One blogger gushed about the book here: http://www.storynory.com/2013/11/25/11901/.
Back to the quote: Give us books. Give us wings. Books do give us wings (and not like Red Bull does, BTW). Historical fiction gives us wings that transport us to past times and other places. These wings permit us to experience history as if we were there. Think of some of your favorites. Patricia Polacco's PINK AND SAY, SARAH PLAIN AND TALL by Patricia MacLachlan, Paul Fleischmann's BULL RUN.
Fantasy and science fiction gives us wings. On those wings we can fly to Narnia, to Middle Earth, to Hogwarts, and to worlds imagined but not discovered (yet?). I can have a carking good time on Mars with BLACK HOLE SUN by David Gill. Or I can experience "All Summer in a Day" by Ray Bradbury. I can plunge into darkness screaming "Manchee" in Patrick Ness' THE KNIFE OF NEVER LETTING GO.
Poetry wings can sprout (and not just in April, please) as I read novels in verse: THE CROSSOVER, BROWN GIRL DREAMING, CRANK. I can read Paul Janeczko's new collection, THE DEATH OF THE HAT, with illustrations by Chris Raschka and travel through centuries of poetry. I can read WHERE THE SIDEWALK ENDS one more time and revel in Shel Silverstein's ability to make me laugh and then cry within the span of a single poem (The Little Boy and the Little Old Man).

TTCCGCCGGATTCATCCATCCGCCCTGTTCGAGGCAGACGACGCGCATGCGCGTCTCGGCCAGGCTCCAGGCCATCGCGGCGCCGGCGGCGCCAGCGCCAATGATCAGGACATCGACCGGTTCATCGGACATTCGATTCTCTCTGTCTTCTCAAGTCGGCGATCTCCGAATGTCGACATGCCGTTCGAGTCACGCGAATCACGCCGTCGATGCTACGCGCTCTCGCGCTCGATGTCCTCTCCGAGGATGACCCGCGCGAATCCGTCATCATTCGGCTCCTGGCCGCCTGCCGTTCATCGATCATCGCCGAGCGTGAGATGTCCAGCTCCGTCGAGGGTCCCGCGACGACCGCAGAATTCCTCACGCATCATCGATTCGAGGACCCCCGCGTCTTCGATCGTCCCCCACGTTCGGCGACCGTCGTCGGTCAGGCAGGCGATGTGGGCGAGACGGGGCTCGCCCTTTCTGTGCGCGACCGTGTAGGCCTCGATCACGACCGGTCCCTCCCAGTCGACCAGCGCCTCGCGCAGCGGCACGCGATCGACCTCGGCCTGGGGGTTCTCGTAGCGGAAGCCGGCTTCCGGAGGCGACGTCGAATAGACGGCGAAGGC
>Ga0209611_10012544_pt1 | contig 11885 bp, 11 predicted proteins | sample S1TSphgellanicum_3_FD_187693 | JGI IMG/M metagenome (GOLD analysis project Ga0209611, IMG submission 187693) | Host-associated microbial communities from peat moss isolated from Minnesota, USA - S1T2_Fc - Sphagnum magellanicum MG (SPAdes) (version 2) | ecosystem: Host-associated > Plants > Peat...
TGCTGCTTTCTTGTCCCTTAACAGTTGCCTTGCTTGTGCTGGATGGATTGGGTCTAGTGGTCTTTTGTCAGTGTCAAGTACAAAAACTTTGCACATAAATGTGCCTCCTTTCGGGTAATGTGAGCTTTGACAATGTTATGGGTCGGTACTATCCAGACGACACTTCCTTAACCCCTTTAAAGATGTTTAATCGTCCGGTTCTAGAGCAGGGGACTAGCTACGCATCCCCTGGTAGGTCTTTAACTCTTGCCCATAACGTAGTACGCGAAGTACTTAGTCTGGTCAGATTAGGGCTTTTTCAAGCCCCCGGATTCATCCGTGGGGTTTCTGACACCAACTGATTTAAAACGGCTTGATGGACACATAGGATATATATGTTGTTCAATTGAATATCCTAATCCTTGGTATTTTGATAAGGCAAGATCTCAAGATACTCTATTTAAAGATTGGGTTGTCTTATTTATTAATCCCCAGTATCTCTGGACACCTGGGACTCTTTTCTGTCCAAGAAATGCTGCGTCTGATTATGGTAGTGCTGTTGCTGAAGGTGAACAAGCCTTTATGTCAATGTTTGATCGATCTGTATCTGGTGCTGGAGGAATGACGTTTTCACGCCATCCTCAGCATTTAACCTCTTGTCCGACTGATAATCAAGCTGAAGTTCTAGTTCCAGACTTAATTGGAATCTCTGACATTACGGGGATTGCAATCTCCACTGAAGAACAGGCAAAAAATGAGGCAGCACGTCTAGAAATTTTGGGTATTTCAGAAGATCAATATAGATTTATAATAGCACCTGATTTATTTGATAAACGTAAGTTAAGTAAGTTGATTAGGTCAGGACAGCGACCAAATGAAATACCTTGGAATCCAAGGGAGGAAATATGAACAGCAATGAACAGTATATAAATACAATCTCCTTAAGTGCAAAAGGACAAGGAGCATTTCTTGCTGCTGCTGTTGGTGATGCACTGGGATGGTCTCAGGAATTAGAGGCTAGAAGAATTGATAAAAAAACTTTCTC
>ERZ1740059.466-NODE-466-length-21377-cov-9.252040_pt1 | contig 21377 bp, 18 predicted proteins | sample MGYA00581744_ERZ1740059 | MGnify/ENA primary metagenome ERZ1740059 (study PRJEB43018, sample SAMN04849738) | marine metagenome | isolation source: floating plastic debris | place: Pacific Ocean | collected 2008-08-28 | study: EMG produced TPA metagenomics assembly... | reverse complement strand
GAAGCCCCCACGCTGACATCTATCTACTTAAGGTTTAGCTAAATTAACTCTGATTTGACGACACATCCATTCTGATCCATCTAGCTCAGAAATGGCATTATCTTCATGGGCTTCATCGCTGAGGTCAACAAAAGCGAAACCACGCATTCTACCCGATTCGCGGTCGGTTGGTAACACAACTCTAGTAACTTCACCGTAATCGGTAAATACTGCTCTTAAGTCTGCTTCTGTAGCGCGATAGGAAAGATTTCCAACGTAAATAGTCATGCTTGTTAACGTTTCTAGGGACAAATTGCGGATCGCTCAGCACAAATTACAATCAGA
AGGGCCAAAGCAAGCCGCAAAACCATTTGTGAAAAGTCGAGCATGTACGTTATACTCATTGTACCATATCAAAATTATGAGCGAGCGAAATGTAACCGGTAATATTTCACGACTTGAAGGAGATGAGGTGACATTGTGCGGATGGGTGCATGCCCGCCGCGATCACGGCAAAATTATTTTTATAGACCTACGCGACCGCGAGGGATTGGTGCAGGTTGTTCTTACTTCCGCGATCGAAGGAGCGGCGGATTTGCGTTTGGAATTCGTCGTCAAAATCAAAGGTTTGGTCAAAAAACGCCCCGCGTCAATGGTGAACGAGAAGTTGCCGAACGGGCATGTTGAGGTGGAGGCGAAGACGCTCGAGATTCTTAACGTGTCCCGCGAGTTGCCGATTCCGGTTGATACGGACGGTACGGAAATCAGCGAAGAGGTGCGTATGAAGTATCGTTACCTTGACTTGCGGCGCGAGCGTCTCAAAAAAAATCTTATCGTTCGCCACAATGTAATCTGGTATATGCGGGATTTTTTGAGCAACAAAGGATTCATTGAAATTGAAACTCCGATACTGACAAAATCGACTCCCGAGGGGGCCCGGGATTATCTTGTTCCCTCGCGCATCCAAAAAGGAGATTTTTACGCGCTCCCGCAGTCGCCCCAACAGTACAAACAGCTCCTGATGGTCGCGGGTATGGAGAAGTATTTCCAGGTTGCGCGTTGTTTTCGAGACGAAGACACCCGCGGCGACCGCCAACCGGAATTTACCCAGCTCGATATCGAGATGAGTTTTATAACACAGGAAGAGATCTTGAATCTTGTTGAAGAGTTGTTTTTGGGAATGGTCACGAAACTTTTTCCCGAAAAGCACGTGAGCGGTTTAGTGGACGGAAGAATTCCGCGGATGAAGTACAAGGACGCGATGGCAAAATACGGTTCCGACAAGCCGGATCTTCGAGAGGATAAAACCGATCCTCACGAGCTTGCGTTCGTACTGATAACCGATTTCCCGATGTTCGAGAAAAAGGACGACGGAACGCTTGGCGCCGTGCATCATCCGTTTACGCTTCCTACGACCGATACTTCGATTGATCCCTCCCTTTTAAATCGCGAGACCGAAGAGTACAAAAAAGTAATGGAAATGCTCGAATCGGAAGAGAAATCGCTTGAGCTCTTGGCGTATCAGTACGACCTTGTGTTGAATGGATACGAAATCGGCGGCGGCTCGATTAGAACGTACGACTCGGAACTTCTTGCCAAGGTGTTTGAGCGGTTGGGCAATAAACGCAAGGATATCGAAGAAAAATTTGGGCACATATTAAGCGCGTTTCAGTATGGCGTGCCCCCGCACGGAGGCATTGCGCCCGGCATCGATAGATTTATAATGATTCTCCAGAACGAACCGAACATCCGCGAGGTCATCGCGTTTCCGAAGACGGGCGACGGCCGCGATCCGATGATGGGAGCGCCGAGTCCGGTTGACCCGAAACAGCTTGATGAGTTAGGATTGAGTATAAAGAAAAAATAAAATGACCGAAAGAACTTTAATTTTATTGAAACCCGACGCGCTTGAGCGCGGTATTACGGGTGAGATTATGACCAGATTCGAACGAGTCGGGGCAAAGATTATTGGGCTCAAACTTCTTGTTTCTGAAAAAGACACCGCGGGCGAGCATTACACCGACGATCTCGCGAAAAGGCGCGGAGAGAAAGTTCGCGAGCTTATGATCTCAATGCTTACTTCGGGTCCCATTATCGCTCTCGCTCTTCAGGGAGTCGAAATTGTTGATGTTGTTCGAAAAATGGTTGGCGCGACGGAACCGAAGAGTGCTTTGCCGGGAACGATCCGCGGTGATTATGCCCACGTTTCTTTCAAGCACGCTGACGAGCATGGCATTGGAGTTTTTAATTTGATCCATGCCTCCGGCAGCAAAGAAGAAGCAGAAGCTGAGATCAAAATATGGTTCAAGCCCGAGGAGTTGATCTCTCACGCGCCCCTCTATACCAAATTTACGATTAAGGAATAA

Traditional stories can take me to "once upon a time" and then tell me so many variations of the story that I wonder how they all came into being. I can read POISONED APPLES or THROUGH THE WOODS or A TRAIL OF STONES or KNIVES, LIES AND GIRLS IN RED DRESSES and see the more adult content of those early fairy tales.
Books can indeed give wings to children. They can also remind us that we, too, can fly.